4. Dry heat
The use of dry heat was evaluated for by eleven different experimental studies.32,33,45–47,52,57,64–66,71 Temperatures between 70 and 85 °C did not affect the structural characteristics of the masks under various humidity conditions (≤100% RH).33,47 Also, filtering efficiency remained acceptable (≥95%) up to 50 cycles at 85 °C and 30% of RH.47 When an oven was used at 70ºC, filtration performance was maintained if only one cycle was performed.33 However, there were no detectable changes in aerosol filtration efficiency, even after three reprocessing cycles when the masks were subjected to the same temperature of 70ºC when laboratory MINI/6 incubator (Genlab Ltd) was used to provide dry heat.32
These results concerning dry heat reinstates that decontamination attempts must be conducted in identical manners and conditions to the ones performed in the laboratory. Not only regarding the temperature, but also regarding the device used. Nevertheless, the effect against different microorganisms varied greatly between different studies due to the decontamination cycle time.
Dry heat treatment (70°C for 60 min) was effective against SARS-CoV-232,33, however, dry heat (70°C for 30 min) had limited effectiveness against bacteriophages MS2 and Phi6 versus methicillin-resistant Staphylococcus.64 Also, dry heat at 100°C for 15 minutes did not eliminate Methicillin-resistant Staphylococcus aureus (MRSA) and Nonenveloped single-stranded RNA virus bacteriophage MS2.45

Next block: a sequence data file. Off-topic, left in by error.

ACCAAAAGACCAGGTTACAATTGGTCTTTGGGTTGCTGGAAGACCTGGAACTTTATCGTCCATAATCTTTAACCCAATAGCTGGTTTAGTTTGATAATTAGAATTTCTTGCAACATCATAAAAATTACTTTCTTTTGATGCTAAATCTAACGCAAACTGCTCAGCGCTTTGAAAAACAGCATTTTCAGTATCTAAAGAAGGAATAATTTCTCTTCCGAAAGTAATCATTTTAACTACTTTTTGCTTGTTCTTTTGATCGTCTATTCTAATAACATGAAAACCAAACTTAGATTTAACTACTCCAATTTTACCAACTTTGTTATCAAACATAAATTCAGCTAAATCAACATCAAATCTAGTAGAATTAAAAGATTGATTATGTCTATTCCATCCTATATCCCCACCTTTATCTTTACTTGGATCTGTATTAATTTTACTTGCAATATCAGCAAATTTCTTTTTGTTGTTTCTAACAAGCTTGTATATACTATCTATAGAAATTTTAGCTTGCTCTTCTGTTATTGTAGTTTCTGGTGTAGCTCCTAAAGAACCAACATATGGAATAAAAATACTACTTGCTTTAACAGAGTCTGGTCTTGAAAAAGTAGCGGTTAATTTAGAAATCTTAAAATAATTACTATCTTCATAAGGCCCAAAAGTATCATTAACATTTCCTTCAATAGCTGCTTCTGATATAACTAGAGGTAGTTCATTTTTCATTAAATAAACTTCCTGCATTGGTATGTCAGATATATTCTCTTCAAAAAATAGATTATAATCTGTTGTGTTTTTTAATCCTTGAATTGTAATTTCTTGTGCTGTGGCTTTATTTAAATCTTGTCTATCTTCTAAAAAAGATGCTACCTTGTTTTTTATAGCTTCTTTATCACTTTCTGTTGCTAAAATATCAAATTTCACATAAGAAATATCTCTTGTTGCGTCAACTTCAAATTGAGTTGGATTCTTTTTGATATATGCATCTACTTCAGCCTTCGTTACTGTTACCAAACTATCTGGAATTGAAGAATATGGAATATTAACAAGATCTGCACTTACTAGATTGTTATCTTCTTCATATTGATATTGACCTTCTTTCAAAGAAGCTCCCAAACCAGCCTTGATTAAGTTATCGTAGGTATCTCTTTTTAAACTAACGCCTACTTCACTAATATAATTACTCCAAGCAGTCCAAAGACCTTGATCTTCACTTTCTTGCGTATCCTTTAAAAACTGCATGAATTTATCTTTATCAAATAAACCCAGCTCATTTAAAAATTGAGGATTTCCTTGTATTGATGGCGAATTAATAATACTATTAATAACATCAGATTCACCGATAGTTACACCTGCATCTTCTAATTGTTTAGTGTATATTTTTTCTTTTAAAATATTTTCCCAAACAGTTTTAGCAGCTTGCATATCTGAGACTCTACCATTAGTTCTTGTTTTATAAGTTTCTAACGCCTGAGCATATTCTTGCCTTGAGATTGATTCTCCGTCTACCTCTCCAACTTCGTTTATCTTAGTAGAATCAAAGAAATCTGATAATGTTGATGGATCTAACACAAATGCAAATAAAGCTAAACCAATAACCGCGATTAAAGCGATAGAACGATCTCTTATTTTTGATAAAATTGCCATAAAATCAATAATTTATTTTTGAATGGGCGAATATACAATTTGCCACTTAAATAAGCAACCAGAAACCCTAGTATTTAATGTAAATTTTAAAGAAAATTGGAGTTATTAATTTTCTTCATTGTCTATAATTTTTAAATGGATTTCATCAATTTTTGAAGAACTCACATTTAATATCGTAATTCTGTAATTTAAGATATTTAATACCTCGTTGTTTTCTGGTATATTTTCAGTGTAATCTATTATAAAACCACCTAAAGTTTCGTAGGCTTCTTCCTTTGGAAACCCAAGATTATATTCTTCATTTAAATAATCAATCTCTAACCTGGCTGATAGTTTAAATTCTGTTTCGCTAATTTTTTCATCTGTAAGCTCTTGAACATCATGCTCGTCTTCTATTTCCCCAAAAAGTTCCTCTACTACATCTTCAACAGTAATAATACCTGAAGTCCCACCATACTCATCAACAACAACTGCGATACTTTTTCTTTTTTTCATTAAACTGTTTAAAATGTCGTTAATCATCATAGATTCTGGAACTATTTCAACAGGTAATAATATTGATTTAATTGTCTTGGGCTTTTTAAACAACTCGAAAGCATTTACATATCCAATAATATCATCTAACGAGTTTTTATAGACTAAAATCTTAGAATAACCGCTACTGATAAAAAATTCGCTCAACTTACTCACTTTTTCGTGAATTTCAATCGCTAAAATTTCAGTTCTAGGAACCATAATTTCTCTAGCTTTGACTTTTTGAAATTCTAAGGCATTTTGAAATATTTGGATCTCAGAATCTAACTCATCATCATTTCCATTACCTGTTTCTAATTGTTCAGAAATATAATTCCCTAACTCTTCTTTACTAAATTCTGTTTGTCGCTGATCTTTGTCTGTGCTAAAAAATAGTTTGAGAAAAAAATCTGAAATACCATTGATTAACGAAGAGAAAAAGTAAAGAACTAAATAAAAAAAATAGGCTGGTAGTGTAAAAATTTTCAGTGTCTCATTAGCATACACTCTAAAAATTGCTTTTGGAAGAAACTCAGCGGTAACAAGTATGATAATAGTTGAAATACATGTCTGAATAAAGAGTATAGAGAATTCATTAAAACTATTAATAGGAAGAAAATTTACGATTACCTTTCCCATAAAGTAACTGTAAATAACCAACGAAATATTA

5. Moist heat / pasteurization
Nine studies27,31,32,38,42,47,53,54,67 evaluated the effect of moist heat between 60 and 100°C. The method did not alter mask fit, odor or comfort.27,38,42,47,67 In one study47 filtration efficiency presented a significant drop after cycle 5 when stacked on top of a beaker with boiling water inside (around 15 cm above the water), although, filtration efficiency was not affected when masks were subjected to 5 cycles with a lower temperature – at 85ºC + 60-85% humidity.31 Moist heat (65±5 °C for 3h) was effective in eliminating H1N138 and H5N127 viruses, in addition, when masks were steamed in boiling water the treatment was effective against the Avian infectious bronchitis virus H120 without changing.54 Another study also has shown that a single heat treatment for thermal disinfection in cycles of 60 minutes at 70°C at 50% eliminated SARS-CoV-2 and Escherichia coli32.